494: Northern Gaul is united under the Frankish King Clovis I, founder of the Merovingian dynasty. 496: Battle of Tolbiac. King Clovis subjugates the Alamanni, is baptized as a Catholic with a large number of Franks by Remigius, bishop of Reims. Buddhism reaches Indonesia. African and Indonesian settlers reach Madagascar; the Hopewell tradition comes to an end in North America. Tbilisi was fou
The 6th century is the period from 501 to 600 in line with the Julian calendar in the Common Era. In the West, the century marks the beginning of the Middle Ages; the collapse of the Western Roman Empire late in the previous century left Europe fractured into many small Germanic kingdoms competing fiercely for land and wealth. From the upheaval the Franks rose to prominence and carved out a sizeable domain covering much of modern France and Germany. Meanwhile, the surviving Eastern Roman Empire began to expand under Emperor Justinian, who recaptured North Africa from the Vandals and attempted to recover Italy as well, in the hope of reinstating Roman control over the lands once ruled by the Western Roman Empire. In its second Golden Age, the Sassanid Empire reached the peak of its power under Khosrau I in the 6th century; the classical Gupta Empire of Northern India overrun by the Huna, ended in the mid-6th century. In Japan, the Kofun period gave way to the Asuka period. After being divided for more than 150 years among the Southern and Northern Dynasties, China was reunited under the Sui Dynasty toward the end of the 6th century.
The Three Kingdoms of Korea persisted throughout the century. The Göktürks became a major power in Central Asia after defeating the Rouran. In the Americas, Teotihuacan began to decline in the 6th century after having reached its zenith between AD 150 and 450. Classic Period of the Maya civilization in Central America. Early 6th century – Ah Suytok Tutul Xiu founds Uxmal. Early 6th century – Archangel Michael, panel of a diptych from the court workshop at Constantinople, is made, it is now kept at London. Early 6th century – Page with Rebecca at the Well, from "Book of Genesis" made in Syria or Palestine, is made, it is now kept at Vienna. By 6th century – Shilpa Shastras is written. Early 6th century – first academy of the east the Academy of Gundeshapur founded in Iran by Khosrau I of Persia. Early 6th century – Irish colonists and invaders, the Scots, began migrating to Caledonia. Migration from south-west Britain to Brittany. Early 6th century – Glendalough monastery, Wicklow Ireland founded on St. Kevin.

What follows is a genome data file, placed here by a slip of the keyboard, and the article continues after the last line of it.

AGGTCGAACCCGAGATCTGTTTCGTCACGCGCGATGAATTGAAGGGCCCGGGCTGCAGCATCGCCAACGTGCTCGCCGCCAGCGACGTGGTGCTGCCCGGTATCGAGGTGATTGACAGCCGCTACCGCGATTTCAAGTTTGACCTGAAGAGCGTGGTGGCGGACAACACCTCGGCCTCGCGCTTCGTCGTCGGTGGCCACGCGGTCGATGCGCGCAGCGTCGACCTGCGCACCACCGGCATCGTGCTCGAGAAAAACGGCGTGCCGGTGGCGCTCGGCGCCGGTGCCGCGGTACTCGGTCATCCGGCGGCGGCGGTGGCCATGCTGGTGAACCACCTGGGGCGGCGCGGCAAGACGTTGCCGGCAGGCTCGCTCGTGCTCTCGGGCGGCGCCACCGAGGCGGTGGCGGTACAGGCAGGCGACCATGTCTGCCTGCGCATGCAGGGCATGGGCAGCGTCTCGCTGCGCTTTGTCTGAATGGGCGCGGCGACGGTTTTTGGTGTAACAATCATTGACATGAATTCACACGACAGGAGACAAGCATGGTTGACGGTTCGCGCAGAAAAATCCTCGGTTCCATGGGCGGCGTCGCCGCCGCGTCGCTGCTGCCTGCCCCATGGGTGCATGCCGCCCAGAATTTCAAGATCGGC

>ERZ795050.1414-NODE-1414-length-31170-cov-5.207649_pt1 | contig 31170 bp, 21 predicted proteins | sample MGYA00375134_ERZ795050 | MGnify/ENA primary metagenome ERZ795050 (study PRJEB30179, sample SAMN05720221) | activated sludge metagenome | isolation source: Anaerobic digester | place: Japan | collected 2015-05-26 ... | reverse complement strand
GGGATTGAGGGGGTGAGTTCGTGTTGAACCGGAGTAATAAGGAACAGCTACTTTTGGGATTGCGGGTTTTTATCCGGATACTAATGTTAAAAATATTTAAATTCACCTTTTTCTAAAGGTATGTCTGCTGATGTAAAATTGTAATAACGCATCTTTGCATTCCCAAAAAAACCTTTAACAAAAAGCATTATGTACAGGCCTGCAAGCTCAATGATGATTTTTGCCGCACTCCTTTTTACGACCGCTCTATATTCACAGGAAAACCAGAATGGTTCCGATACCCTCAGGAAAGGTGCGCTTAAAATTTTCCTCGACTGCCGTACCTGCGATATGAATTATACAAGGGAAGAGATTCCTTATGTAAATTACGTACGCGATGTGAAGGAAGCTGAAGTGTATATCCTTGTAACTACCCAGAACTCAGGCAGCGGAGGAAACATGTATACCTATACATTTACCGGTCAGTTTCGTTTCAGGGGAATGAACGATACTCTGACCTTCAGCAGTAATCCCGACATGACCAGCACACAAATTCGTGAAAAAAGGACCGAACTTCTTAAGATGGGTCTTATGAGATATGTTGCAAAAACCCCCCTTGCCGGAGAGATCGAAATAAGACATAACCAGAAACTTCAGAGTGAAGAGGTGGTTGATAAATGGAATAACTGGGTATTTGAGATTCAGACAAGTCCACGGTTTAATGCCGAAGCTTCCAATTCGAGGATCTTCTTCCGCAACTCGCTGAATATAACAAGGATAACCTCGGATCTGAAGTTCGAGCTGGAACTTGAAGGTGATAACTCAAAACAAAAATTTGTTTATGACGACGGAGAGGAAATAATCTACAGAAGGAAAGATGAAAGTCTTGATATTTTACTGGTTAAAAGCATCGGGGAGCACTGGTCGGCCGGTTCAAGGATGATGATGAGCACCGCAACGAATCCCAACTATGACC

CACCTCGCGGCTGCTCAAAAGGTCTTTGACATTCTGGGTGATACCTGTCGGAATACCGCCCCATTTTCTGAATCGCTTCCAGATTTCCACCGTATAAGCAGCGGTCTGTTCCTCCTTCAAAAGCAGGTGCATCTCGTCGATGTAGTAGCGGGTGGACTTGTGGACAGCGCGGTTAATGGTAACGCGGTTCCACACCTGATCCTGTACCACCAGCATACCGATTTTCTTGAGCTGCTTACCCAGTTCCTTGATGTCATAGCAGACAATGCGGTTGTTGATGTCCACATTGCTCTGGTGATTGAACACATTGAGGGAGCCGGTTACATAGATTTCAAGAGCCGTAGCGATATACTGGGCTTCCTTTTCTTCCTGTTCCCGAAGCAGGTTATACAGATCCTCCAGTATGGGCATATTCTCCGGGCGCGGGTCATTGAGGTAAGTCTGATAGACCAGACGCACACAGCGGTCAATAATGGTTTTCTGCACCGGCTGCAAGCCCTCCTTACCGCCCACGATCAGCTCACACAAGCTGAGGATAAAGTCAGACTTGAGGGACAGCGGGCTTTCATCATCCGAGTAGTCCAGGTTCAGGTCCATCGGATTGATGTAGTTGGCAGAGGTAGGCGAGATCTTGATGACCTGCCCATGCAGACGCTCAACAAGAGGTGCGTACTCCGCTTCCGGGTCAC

Many similar foundations in Ireland and Wales. Early 6th century – Zen Buddhism enters Vietnam from China. Early 6th century – Haniwa, from Kyoto, is made during the Kofun period Early 6th century – Basilica of Sant'Apollinare in Classe's apse's mosaic is completed. 502: Chinese annals mentioned the existence of the Buddhist Kingdom, Kanto Lim in South Sumatra in the neighborhood of present-day Palembang. 507: Battle of Vouillé 518: Eastern Roman Emperor Anastasius I dies and is succeeded by Justin I. 522: Byzantines obtain silkworm eggs and begin silkworm cultivation c. 524: Boethius writes his Consolation of Philosophy. 525: Having settled in Rome c. 500, Scythian monk Dionysius Exiguus invents the Anno Domini era calendar based on the estimated birth year of Jesus Christ. 527: Justinian I succeeds Justin I as Emperor of the Eastern Roman Empire. 529: Saint Benedict of Nursia founds the monastery of Monte Cassino in Italy. 532: Nika riots in Constantinople. They are put down a week by Belisarius and Mundus.
535: Postulated volcanic eruption in the tropics which causes several years of abnormally cold weather, resulting in mass famine in the Northern Hemisphere. 537: Battle of Camlann, final battle of legendary King Arthur. 541–542: First pandemic of bubonic plague hits Constantinople and the rest of Byzantine Empire. 543/544: One of Justinian's edict leads to the Three-Chapter Controversy 545: Nubian Kingdom of Nobatia converts to Christianity. Mid-6th century – Cassiodorus founds a cenobitic monastery and scriptorium at Vivarium in Italy Mid-6th century – Buddhist Jataka stories are translated into Persian by order of the Zoroastrian king Khosrau. Mid-6th century – Cave-Temple of Shiva at Elephanta Caves, India, is built. Post-Gupta period. Mid-6th century – Eternal Shiva, rock-cut relief in the Cave-Temple of Shiva at Elephanta Caves, is made Second half of 6th century – Virgin and Child with Saints and Angels, icon, is made, it is now kept at Egypt. 550: Kingdom of Funan dies out. 551: Bumin Khagan founded the Turkic Khaganate in the Central Asia 552: Buddhism introduced to Japan from Baekje during the Asuka period.
553: Second Council of Constantinople 554: Eviction of the Ostrogoths from Rome, the re-unification of all Italy under Byzantine rule. 561 to 592: Buddhist monk Jnanagupta translates 39 sutras from Sanskrit to Chinese. 563: The monastery on Iona is founded by St. Columba. 566: Birth of Lǐ Yuān, founder of the Tang Dynasty and Emperor of China under the name of Gaozu 568: Lombards invade Italy and establish a federation of dukedoms under a king. 569: Nubian kingdom of Alodia converts to Christianity. 569: Nubian kingdom of Makuria converts to Christianity. 570: Birth of the Islamic prophet, Muhammad. 574: The Byzantine empire is invaded by various Slavs, the Balkans are plundered by the Slavs. 577: China's Chen Dynasty invents matches. 579–590: Reign of Persian Shah Hormizd IV. 582–602: Reign of Byzantine Emperor Maurice. 585: Suebian Kingdom conquered by Visigoths in Spain. 587: Reccared, king of the Visigoths in Spain, converts to Catholicism. 588: Shivadeva ascends the throne of the Lichchhavi dynasty in Nepal.